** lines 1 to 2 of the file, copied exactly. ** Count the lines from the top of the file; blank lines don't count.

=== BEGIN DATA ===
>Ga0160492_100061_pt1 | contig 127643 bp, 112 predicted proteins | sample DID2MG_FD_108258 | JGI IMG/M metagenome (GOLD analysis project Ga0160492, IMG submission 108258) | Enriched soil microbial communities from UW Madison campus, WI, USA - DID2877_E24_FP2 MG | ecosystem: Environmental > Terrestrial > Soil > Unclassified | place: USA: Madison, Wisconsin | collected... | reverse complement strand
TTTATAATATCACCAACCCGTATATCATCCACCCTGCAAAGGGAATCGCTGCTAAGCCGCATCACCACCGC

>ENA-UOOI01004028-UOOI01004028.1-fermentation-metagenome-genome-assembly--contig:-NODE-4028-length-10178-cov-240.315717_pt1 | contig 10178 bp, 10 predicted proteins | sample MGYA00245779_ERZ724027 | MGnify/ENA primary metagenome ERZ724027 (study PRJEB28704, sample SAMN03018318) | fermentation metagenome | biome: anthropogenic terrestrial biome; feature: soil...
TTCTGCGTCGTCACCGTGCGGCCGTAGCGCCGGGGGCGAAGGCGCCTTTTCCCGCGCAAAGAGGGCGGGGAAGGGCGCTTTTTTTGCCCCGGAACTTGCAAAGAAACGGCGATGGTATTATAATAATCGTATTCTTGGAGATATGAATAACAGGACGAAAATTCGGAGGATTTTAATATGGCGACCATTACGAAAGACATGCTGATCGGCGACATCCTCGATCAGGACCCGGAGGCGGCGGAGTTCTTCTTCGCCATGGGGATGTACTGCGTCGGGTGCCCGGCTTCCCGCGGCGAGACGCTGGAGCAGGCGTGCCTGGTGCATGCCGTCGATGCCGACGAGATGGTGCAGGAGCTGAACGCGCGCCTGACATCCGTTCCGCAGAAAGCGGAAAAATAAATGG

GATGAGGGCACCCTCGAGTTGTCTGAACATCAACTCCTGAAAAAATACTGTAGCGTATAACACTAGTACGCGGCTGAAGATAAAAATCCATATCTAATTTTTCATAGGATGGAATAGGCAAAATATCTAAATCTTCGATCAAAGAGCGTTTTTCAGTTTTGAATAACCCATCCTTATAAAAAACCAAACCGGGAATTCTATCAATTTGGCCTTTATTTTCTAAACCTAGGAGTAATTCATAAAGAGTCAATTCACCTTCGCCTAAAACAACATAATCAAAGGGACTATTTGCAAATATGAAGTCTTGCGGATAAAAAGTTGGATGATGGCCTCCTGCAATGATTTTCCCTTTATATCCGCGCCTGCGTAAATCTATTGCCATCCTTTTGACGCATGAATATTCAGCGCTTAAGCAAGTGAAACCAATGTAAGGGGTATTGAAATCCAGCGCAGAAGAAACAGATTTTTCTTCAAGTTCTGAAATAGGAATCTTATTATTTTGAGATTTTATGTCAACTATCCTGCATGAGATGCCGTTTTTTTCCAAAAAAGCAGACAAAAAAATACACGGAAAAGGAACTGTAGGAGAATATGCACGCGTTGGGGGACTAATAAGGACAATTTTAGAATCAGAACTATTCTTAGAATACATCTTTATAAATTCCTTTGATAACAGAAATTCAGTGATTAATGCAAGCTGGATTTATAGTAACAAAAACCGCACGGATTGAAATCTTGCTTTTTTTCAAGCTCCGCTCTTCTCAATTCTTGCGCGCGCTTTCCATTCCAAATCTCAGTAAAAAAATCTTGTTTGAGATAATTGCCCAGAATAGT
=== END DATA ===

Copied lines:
>Ga0160492_100061_pt1 | contig 127643 bp, 112 predicted proteins | sample DID2MG_FD_108258 | JGI IMG/M metagenome (GOLD analysis project Ga0160492, IMG submission 108258) | Enriched soil microbial communities from UW Madison campus, WI, USA - DID2877_E24_FP2 MG | ecosystem: Environmental > Terrestrial > Soil > Unclassified | place: USA: Madison, Wisconsin | collected... | reverse complement strand
TTTATAATATCACCAACCCGTATATCATCCACCCTGCAAAGGGAATCGCTGCTAAGCCGCATCACCACCGC